For all the highlight reel plays that happen throughout this and other conference tournaments at this time of the year, Wednesday's Big East Championship opening-round snoozer between West Virginia and Providence was the antithesis. At times, the game looked more like a blooper reel than a battle at the highest level of college basketball.
There were missed dunks, ugly turnovers, yipped layups and more muck which left fans inside Madison Square Garden wondering whether they had mistakenly stumbled into the Big 10 tournament.
For West Virginia, the frustrations never reached a panic, but were a thorn in the side of Bob Huggins and company nevertheless. The longer the undermanned Friars hung around, one thought, the more prone the Mountaineers might be to let this one slip away.
For PC, it wouldn't be fair to say that the ugliness was a style of preference, but the slow tempo and low output on either side of the scoreboard certainly kept the Friars in this one longer than either of their first two meetings with West Virginia, both of which resulted in mountain-sized blowouts in favor of the men from Morgantown.
Meeting for the third time in six weeks, there weren't many stones left unturned in either scouting report. For example, West Virginia knew the Friars were dangerous from downtown. Providence, in turn, knew what WVU was likely to try in hopes of defending the perimeter.
"It's hard because they know your tendencies," said West Virginia sophomore forward Wellington Smith. "They tried to play us zone, but we were able to get through the whole game with them doing that."
"Getting through" is a more than apt description of what the Mountaineers did on Wednesday afternoon inside the World's Most Famous Arena. WVU came out cold from the floor, and looked unsettled for a majority of the game. Somehow, some way, the fifth-seeded Mountaineers found enough gusto down the stretch to come out on top.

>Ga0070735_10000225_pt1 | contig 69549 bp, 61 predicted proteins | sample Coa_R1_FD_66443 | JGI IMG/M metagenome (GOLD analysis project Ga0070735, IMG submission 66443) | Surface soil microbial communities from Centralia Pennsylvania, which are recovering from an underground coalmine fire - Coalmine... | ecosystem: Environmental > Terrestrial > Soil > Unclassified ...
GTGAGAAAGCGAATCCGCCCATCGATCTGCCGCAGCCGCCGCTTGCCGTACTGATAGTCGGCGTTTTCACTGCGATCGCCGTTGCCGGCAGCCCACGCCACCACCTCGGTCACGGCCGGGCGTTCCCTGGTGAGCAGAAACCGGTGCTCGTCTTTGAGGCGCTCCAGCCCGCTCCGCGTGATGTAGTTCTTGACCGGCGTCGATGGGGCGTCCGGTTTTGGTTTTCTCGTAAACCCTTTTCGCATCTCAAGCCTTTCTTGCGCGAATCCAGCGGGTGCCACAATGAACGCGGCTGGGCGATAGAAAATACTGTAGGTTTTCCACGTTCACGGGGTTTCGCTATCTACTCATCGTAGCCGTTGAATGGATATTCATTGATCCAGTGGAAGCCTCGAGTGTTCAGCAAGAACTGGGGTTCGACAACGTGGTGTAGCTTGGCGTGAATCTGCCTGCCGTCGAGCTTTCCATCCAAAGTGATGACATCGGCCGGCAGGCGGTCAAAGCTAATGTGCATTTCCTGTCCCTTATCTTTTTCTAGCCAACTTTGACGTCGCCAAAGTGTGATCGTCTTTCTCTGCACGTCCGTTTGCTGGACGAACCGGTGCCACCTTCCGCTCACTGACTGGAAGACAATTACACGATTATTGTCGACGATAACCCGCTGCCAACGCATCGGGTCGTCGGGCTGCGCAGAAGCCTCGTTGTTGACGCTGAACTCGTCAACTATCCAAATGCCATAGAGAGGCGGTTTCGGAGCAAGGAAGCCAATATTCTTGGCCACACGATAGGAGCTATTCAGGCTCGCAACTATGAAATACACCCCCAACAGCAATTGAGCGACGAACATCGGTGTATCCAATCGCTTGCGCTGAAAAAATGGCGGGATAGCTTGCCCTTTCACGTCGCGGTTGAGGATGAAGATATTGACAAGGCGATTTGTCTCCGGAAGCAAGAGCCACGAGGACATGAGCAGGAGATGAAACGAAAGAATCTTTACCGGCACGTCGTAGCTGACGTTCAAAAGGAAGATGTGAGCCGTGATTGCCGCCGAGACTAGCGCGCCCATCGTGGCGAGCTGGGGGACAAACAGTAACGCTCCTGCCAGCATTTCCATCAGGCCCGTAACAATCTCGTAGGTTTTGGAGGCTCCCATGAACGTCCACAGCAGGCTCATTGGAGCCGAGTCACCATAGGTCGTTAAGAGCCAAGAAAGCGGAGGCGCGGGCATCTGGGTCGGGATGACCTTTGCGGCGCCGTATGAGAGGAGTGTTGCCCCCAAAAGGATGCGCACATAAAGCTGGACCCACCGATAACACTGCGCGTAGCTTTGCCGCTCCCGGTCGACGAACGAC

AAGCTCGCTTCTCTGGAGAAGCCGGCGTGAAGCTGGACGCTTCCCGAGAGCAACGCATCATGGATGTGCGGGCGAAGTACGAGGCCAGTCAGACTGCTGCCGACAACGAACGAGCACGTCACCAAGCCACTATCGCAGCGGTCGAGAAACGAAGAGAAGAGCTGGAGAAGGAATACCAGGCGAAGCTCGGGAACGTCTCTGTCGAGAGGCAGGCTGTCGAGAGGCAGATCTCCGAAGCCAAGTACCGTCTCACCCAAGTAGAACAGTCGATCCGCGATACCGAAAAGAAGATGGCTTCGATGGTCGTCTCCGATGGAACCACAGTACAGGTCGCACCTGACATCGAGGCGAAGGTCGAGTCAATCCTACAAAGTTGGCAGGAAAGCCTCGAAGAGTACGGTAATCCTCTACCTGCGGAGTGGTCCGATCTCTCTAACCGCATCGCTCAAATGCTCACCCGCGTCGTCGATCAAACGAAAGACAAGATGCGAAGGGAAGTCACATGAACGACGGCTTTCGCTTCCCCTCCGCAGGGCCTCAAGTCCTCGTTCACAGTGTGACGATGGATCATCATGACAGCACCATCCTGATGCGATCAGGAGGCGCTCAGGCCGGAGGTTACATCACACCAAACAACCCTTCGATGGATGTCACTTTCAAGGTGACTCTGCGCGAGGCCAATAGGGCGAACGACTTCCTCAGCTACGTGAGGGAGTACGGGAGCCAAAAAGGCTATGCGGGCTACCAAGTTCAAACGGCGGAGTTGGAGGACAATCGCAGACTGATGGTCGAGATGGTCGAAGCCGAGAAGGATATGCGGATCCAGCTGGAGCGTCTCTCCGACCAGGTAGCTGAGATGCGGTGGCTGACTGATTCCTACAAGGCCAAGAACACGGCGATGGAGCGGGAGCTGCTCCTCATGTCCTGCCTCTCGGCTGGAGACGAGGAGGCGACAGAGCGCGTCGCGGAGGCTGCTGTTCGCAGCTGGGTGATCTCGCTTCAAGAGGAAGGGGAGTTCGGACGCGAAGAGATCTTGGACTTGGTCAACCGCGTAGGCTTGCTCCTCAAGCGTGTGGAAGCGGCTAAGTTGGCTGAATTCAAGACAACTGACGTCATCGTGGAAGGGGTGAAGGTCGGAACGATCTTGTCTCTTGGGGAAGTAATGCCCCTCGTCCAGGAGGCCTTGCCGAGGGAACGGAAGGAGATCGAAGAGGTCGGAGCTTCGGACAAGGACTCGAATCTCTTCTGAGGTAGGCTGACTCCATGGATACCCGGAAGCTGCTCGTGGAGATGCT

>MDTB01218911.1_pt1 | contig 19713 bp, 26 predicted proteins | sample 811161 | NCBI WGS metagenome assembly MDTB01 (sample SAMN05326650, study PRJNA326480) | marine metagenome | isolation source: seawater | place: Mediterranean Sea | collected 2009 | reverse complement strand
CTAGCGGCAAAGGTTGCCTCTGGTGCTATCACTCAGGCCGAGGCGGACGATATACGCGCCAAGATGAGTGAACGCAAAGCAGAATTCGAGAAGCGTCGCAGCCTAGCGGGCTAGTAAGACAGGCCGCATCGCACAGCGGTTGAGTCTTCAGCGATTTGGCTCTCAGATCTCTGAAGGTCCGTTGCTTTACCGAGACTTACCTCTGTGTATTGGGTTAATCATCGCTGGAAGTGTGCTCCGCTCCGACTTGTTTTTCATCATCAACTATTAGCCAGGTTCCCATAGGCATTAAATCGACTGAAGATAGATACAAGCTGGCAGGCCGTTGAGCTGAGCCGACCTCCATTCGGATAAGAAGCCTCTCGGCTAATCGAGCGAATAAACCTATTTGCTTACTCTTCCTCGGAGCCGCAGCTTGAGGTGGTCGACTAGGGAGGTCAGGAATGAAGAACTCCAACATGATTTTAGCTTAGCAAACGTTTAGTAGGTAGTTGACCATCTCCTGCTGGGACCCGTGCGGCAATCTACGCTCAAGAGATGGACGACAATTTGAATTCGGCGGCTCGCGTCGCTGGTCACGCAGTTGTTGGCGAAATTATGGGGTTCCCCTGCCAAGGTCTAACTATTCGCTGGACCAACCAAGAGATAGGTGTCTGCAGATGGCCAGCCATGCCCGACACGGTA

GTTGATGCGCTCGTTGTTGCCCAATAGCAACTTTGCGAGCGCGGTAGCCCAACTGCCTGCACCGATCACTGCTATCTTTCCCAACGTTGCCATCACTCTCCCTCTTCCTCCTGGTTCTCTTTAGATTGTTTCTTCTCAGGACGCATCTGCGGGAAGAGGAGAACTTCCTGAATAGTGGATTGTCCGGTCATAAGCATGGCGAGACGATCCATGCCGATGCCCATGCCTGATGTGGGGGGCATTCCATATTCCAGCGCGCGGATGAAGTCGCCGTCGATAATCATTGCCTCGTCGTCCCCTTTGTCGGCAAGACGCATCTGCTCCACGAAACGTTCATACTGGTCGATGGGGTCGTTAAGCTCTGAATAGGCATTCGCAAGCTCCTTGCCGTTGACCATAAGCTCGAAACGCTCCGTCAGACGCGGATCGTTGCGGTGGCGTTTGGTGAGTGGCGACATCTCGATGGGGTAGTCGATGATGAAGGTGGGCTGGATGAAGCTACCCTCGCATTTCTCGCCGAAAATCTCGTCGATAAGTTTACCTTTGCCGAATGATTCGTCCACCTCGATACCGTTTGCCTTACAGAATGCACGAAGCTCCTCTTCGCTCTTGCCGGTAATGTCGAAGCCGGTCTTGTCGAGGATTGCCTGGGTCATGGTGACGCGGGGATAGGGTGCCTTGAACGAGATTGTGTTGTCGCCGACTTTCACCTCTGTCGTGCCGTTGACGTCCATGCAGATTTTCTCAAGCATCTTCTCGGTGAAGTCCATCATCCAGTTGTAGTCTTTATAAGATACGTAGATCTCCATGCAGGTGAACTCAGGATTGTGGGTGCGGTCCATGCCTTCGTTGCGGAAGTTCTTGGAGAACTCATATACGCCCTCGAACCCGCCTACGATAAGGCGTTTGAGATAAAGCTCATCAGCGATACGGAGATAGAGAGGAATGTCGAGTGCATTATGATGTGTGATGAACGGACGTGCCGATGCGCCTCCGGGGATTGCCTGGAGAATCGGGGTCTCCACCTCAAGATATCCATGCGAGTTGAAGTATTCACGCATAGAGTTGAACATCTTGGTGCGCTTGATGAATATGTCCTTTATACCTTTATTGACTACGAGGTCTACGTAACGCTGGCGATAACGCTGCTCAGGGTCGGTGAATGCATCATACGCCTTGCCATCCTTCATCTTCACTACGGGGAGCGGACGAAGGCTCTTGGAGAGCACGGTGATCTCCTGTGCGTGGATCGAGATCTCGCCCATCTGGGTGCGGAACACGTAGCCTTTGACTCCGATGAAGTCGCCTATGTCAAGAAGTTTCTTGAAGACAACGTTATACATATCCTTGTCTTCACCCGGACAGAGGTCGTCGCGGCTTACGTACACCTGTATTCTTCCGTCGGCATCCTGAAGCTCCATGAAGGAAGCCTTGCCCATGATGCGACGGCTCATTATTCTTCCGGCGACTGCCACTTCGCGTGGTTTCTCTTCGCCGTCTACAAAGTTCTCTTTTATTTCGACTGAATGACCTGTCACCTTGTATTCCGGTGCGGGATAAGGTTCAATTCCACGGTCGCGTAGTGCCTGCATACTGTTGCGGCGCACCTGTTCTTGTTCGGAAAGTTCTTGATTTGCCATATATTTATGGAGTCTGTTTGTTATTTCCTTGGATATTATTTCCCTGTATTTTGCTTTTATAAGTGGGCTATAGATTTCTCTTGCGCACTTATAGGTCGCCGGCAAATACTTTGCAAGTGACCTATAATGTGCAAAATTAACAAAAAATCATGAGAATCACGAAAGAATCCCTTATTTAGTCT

In essence, the often-spoken madness of March hinges on the ability of teams to simply survive and advance, which is precisely what West Virginia was able to do.
"That's basically it," Smith said. "We played terrible today, but as long as we have another game tomorrow, I'm happy."
In the process, the Mountaineers may have gotten something of a wake-up call.
"I think it will help us," said senior center Jamie Smalligan, who looked to have started a Garden party of sorts for the Mountaineers by calmly sinking a three on the game's opening possession. "Even though we won't have a practice or anything, Coach will bust our butt to make sure we're ready for tomorrow. We're so late in the season that we realize we can't come out flat like that."
Coming out flat ultimately doomed West Virginia in a March 1 game at Connecticut. After sleepwalking through the entire first half and several minutes of the second in Hartford, the Mountaineers awoke to mount a furious rally against Jim Calhoun's Huskies, coming within a point of the lead, but never able to get over the hump. Huggins noted afterward that his players were intimidated by UConn early in that game, and thus spent much of the afternoon contemplating whether or not they even could compete.
By virtue of its win over Providence, WVU will now get a second crack at UConn. And this time, says Smalligan, anything less than an inspired effort from start to finish will be disappointing.
"In the second half (at Connecticut) when we made the run and almost tied it up, that showed us that we could beat them," he said. "We know what we have to do to win, and that's a big part of being prepared going into a game."
A game the Mountaineers now know they will definitely be playing after surviving an opening-round scare in the Big Apple.